A new spray ‘pod’ which kills coronavirus and could help bring millions of fans back to sport is being blocked by the Government, its inventors claim.
The sanitisation pod – which contains a 2.5m-long tunnel – kills the virus by spraying people with a fine mist as they walk through it.
It can cover up to 5,400 people every hour, and could be the answer to getting fans back into grounds – and saving some of the game’s oldest clubs.
The key ingredient, Hypochlorous fluid (HOCI), is made by white blood cells in the body to kill off viruses.
Medically safe, it has been scientifically proven to kill 99.999 percent of germs.
But its makers say it is being held up by Government guidance which states: ‘Do not spray people with disinfectants (such as in a tunnel, cabinet, or chamber) under any circumstances.”
“This practice could be physically and psychologically harmful and would not reduce an infected person’s ability to spread the virus through droplets or contact.
“Even if someone who is infected with COVID-19 goes through a disinfection tunnel or chamber, as soon as they start speaking, coughing or sneezing they can still spread the virus.”
BBC Dragon, Touker Suleyman, Labour MP Rosie Cooper, of the Health Select Committee, and Jerry Stonemetz, Medical Director at US Johns Hopkins University have all called for a rethink.
Entrepreneur Touker, the owner of upmarket shirt retailer Hawes & Curtis, said: “We need to get people back to work, whether it is the City, the High Street or the leisure sector.
“Anything that will help kickstart the economy has to be taken seriously by the Government. We would urge the Government to reassess their guidance on the use of sanitisation tunnels.”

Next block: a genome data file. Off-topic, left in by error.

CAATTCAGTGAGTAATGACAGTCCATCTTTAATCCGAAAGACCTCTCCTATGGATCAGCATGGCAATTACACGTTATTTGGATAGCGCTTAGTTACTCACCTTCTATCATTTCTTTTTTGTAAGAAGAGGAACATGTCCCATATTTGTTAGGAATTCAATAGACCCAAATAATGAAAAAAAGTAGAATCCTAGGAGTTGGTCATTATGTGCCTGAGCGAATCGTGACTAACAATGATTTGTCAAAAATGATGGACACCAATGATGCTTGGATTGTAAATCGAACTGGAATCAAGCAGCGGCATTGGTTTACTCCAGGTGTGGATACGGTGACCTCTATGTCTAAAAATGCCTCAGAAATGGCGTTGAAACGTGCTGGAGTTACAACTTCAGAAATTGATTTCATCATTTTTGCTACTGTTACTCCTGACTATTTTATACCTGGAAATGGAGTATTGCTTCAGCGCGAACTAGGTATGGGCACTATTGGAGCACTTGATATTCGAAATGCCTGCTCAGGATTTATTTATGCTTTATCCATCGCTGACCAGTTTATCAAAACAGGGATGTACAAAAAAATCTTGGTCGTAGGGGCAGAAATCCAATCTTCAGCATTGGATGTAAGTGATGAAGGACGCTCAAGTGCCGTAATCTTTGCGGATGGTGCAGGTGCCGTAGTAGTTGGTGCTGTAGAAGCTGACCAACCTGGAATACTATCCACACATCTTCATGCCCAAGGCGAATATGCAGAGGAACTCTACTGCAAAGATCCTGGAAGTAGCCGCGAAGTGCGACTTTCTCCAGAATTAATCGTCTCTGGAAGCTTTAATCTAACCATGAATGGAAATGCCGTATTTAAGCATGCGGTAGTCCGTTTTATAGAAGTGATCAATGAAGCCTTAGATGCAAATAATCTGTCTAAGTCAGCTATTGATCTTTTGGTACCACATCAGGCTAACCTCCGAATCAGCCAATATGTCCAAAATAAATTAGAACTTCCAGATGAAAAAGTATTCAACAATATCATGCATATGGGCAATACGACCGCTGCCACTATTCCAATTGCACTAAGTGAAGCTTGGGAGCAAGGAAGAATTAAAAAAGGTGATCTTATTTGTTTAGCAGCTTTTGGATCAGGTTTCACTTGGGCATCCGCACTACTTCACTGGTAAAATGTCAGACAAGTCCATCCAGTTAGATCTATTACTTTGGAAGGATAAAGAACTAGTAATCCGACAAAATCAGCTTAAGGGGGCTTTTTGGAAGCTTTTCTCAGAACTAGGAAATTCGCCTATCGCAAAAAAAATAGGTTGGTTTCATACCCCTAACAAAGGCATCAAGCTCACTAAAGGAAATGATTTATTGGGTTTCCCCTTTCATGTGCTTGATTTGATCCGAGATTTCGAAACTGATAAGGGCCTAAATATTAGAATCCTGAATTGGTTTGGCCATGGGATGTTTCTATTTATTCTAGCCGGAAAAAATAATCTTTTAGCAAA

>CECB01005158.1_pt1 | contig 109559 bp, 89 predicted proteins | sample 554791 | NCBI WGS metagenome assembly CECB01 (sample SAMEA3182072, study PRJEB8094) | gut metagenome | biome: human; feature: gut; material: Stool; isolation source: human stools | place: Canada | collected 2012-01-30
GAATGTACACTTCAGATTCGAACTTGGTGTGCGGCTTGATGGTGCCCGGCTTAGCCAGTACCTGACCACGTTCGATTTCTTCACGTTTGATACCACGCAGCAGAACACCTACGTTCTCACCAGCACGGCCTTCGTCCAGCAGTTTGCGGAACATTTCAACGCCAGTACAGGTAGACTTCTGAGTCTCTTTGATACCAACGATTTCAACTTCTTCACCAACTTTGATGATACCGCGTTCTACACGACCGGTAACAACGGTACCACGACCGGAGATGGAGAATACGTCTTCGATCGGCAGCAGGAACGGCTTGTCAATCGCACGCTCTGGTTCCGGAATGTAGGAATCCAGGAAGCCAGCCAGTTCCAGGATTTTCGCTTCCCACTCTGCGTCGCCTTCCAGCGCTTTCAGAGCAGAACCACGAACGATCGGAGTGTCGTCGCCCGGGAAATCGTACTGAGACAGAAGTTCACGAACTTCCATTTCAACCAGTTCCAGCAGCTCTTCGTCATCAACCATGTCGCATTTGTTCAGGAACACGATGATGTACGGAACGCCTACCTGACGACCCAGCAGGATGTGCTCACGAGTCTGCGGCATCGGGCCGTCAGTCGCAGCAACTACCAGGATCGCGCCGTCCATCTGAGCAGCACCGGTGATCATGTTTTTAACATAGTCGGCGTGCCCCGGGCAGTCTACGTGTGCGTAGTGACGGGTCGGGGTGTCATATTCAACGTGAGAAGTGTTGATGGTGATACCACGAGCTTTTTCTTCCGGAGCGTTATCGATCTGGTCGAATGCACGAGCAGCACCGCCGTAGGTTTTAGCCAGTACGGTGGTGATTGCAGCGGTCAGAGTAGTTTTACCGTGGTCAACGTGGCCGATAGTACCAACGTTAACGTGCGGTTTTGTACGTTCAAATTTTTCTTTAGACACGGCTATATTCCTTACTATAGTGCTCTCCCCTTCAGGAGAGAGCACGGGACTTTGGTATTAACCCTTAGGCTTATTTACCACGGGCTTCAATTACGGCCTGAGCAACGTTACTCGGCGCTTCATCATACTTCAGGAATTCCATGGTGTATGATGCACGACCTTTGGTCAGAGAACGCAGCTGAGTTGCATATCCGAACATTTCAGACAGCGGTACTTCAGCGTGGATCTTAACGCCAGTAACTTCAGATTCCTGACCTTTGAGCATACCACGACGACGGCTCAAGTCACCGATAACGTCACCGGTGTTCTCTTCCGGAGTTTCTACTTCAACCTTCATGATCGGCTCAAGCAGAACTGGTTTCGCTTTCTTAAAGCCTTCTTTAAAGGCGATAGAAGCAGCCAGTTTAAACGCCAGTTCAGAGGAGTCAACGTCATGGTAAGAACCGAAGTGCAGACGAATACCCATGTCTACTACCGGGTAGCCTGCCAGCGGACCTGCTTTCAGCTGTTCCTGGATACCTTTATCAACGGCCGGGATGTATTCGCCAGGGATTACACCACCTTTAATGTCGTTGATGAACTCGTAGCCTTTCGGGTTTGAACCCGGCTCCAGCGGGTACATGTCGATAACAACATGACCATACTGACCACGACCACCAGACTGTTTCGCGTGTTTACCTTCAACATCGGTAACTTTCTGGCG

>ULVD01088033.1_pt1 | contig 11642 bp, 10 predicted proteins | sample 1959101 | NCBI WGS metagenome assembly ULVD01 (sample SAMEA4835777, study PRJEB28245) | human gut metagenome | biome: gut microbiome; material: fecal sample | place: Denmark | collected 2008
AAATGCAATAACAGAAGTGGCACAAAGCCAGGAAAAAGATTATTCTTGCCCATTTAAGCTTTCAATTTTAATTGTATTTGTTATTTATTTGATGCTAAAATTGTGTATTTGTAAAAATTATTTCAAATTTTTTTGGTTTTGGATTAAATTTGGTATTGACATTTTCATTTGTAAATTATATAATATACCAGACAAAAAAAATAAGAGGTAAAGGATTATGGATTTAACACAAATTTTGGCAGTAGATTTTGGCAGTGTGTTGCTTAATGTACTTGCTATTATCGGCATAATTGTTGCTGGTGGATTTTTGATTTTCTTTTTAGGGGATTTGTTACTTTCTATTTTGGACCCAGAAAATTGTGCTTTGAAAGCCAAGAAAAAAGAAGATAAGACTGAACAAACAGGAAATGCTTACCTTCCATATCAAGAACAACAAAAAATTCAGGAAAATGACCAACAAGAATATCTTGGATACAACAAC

Critics claim the guidance on sanitisation tunnels – put out by the Dept for Business, Energy & Industrial Strategy to theatres, then by the Health and Safety Executive – was based on early models which sprayed people with a bleach-based solution.
The new generation uses very different HOCI, which exists naturally in the human body.
Mr Stonemetz added: “HOCI is produced by the body’s immune system to combat foreign pathogens.
It instantaneously destroys a virus upon contact, and then degrades into completely benign, non-toxic compounds of water (H2O) and Cl ions, one of the elements of table salt.”
In the US, the NFL team Denver Broncos have been using a similar device to protect its players.
It has also been introduced in various bars in London.
Rosie Cooper, a Labour MP who sits on the Health Select Committee, said: “It is ridiculous that the Government is still not giving real consideration to re-evaluating sanitisation tunnels.”
Damien Hancox, founder of SpectrumX, which has developed sanitisation tunnels using HOCI, told of ‘huge interest’ from sports clubs, event organisers, and transport firms.
“Tunnels with completely safe and effective solutions will provide security and confidence for businesses,” he said.
“The Government needs to revisit their guidance
as a matter of urgency.”
He is backing our campaign to Save Our Sport, adding: “Sports clubs from the Premier League to grass roots organisations need to be supported and protected.
“They play a key role in people’s lives and in the wider economy. The long term way to support clubs is to find the safest way of getting fans back into events.
Should the pods be given the green light by government? Have your say below.
“This is why we fully support the Mirror’s campaign to Save our Sport.”
A camera in the tunnel ensures spectators are wearing a mask and checks whether they have a temperature.
SpectrumX pods have been trialled at a boxing event by UK boxing promoter Eddie Hearn – and used by heavyweight world champion Anthony Joshua.
Dr Colin Petts, 63, an applied physicist and scientific advisor to SpectrumX, said: “Their tunnels could be a crucial tool in the fight against infection and getting people back into public spaces such as sports grounds or retail centres.”
The Health and Safety Executive were approached for a comment.
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